Donor Supporters

Jessie Ong

Alhambra Source provides objective and important news reporting for our community.

Efren Moreno, Former Alhambra Mayor

Thank you Alhambra Source for truly informing the residents of Alhambra.

Jeff Maloney, Alhambra City Council Member

The Source has become an important source for news, public interest, and serious journalism in our community. Keep it up!

Sara Harris

As a career journalist and EJ advocate, I see community-based media like the Alhambra Source as crucial to democracy and equality.

Chris Olson

I support Alhambra Source as often as I can because I believe a free and independent press is vital to the democratic process. No other news outlet with high journalistic standards consistently covers the stories and issues that matter to our community.

Adele Andrade Stadler, Alhambra City Council Member

The Source is a great independent newspaper that celebrates the communities and is not afraid to ask the tough questions!

Cliff Bender, Vice President, Alhambra Education Foundation

I want to know what's going on in my community- News, events, and human interest stories. The Alhambra Source gives me the information I need.

Joyce & Oscar Amaro, Alhambra Preservation Group

We support Alhambra Source because this online news source is vitally important in engaging, informing and educating the residents of Alhambra.

Laura Vasquez

Alhambrans need to know the truth about our area!

Michael Lawrence, Alhambra Arts Commissioner

Keep bringing on the stories. The Source has given us so much and I am happy to donate to such an important part of our community.

Karsen Luthi

Thank you for creating Alhambra Source and providing timely reporting of important local news. Fight on!

Mr. Konnyaku

I support news reporting that is unbiased and informative. Really enjoy the excellent coverage on local city council and planning commission meetings.

Guadulesa Rivera

Alhambra Source unifies the community and keeps us involved.

Erwin Lee

Such a valuable source of what’s happening in city where we live. Objective reporting that informs us and allows us to come to our own conclusions.

Did Obama hear their protest? SGV immigrant youth on decision to halt deportations

When word got out Friday that President Obama planned on announcing a change in policy for deportations and working visas for young undocumented immigrants, a group of San Gabriel Valley youth was protesting at the Obama Campaign offices in Culver City. It was as if — at long last — the president was actually hearing their demands.

“As soon as we heard the news at the very beginning we were surprised,” said David Buenrostro, a resident of El Monte. “We know that we've got Obama's attention. It felt very good. That's one thing, we started out by making our voices heard, that Obama is acknowledging us.”

Buenrostro, an organizer with the San Gabriel Valley chapter of the national Immigrant Youth Coalition, arrived from Michoacan, Mexico as a four year old and grew up in Whittier and El Monte. He remembers that he crossed the border, but little more. “I didn't know what was going on, all I knew was that I was going to see my father,” Buenrostro, now 21, said. “That was very exciting.”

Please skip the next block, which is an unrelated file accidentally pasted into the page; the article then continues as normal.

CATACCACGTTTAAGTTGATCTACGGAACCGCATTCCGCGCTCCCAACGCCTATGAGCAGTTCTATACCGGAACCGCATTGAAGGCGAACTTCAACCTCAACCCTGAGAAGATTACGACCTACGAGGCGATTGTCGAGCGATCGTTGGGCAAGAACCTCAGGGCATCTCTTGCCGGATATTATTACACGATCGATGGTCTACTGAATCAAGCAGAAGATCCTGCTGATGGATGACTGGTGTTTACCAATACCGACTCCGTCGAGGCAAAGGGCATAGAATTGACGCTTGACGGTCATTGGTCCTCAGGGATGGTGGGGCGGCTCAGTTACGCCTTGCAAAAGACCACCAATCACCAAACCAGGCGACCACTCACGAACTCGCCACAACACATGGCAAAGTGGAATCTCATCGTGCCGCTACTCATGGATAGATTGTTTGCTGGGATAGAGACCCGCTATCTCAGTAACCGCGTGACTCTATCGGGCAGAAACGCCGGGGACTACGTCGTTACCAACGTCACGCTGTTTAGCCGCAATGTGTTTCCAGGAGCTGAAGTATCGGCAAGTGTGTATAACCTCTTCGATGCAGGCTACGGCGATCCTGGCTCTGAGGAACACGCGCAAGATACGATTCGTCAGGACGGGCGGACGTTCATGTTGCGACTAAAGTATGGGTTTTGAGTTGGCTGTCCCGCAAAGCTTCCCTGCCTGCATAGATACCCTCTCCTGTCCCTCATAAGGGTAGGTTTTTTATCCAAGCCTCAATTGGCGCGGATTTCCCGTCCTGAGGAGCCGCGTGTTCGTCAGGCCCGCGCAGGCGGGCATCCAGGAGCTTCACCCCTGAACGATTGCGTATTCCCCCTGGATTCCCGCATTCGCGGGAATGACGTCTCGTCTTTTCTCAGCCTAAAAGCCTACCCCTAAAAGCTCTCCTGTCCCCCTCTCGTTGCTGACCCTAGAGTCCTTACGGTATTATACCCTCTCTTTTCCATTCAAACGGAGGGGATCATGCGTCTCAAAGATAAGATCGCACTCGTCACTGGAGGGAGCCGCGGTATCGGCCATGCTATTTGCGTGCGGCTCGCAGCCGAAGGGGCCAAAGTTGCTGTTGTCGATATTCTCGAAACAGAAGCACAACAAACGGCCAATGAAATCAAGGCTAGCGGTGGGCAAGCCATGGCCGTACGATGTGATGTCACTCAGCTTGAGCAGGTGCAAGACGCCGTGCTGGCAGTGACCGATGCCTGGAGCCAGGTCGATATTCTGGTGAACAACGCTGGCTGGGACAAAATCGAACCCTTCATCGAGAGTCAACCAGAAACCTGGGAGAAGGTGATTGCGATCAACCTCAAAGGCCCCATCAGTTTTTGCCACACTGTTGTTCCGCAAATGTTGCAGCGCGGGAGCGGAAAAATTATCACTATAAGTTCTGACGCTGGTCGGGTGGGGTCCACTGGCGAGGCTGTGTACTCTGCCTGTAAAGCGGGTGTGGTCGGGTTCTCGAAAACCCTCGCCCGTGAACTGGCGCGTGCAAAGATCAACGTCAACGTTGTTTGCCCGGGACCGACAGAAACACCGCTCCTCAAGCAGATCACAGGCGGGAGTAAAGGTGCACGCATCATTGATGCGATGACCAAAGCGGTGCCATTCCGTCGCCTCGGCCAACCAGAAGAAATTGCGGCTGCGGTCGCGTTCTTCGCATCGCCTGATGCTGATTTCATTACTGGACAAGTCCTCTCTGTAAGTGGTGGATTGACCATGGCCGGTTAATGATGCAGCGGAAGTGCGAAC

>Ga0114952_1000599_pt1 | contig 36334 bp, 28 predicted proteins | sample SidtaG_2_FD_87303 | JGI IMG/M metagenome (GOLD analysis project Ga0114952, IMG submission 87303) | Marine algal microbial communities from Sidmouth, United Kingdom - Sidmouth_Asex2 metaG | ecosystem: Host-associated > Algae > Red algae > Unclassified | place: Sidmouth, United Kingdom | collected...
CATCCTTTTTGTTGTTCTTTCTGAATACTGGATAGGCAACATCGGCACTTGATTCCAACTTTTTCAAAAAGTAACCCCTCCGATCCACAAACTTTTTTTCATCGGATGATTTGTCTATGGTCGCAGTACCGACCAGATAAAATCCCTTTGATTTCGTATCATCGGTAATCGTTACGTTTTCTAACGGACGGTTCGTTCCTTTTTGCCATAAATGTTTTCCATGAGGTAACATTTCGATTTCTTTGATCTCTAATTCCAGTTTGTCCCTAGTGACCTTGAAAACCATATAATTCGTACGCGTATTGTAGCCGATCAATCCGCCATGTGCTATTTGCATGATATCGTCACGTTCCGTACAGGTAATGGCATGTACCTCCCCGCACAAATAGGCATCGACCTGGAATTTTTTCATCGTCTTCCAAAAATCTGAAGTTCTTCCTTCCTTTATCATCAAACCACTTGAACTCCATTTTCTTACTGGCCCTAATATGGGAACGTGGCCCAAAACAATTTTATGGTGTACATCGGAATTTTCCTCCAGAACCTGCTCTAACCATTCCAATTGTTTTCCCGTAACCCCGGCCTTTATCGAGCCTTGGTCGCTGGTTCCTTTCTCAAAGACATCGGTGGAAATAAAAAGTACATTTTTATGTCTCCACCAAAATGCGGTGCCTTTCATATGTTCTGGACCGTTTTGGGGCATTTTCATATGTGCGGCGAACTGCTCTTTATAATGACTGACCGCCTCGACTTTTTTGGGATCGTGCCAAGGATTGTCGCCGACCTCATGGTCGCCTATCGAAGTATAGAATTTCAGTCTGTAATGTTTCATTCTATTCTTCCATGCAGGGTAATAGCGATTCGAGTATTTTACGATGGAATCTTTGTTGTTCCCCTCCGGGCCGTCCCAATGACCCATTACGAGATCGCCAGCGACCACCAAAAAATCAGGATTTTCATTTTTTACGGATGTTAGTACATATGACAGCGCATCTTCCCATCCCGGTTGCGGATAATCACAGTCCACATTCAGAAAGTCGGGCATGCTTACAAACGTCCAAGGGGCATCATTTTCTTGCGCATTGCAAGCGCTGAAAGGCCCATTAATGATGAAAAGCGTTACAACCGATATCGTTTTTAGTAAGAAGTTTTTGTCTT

When he started applying for college, though, he realized that action he took as a four year old resulted in a violation of immigration law. Without papers, he has worked with a false Social Security number, paying taxes into an account he can never collect. Driving is an exercise in fear and he can’t pursue his dreams of working in education.

“It would be really impactful for me,” he said, of the policy which would enable him to have a two-year renewable work visa. And it might provide his younger sister, who is just graduating from high school, a chance to start college without the fears of deportation that have haunted him. 

The mood, though, on Friday, amongst undocumented youth activists, often known as Dreamers for legislation tied to their cause, was cautiously optimistic. The 20 to 30 members of the San Gabriel Valley chapter, he said, come from diverse backgrounds reflective of the area. “We're all undocumented,” he said. “It's really exciting when we see it's not just a Latino issue. More of our younger peers and students coming out. We have a whole variety which is really, really exciting.”

Buenrostro said their caution is that Obama in the past has not kept the commitment to halt deportation of undocumented young people. “We know that we have a lot of deportation cases that are very difficult to stop, because a lot of them have been denied,” he said. “While Obama is saying he is not deporting Dream Act eligible youth, behind the scenes we see all these deportations happening.” Other concerns included that it would exclude students due to criminal backgrounds, and that there are many young people who have been waiting 10 years that the legislation has been pending and now are too old. “I don't want to sound like we're pessimistic," he said. “We have to be sure about what the information is. We're here waiting and we've been here for the past 10 years. We are all waiting for some sort of relief to contribute back to our societies, to our communities.” 

The Alhambra Source encourages comment on our stories. However, we do not vet comments for accuracy or endorse links to posts in the comment section. The thoughts and opinions expressed belong solely to the author of the comment.

Leave a Reply

1 thought on “Did Obama hear their protest? SGV immigrant youth on decision to halt deportations”

  1. It’s good to hear the human side of this situation, instead of all the political noise. Through no fault of their own these young people have been punished even though they grew up believing they were American citizens. Now hopefully these young students will grow up to be good citzens, contribute to the country & push their parents to citizenship status; now they don’t have to live an “underground existance.”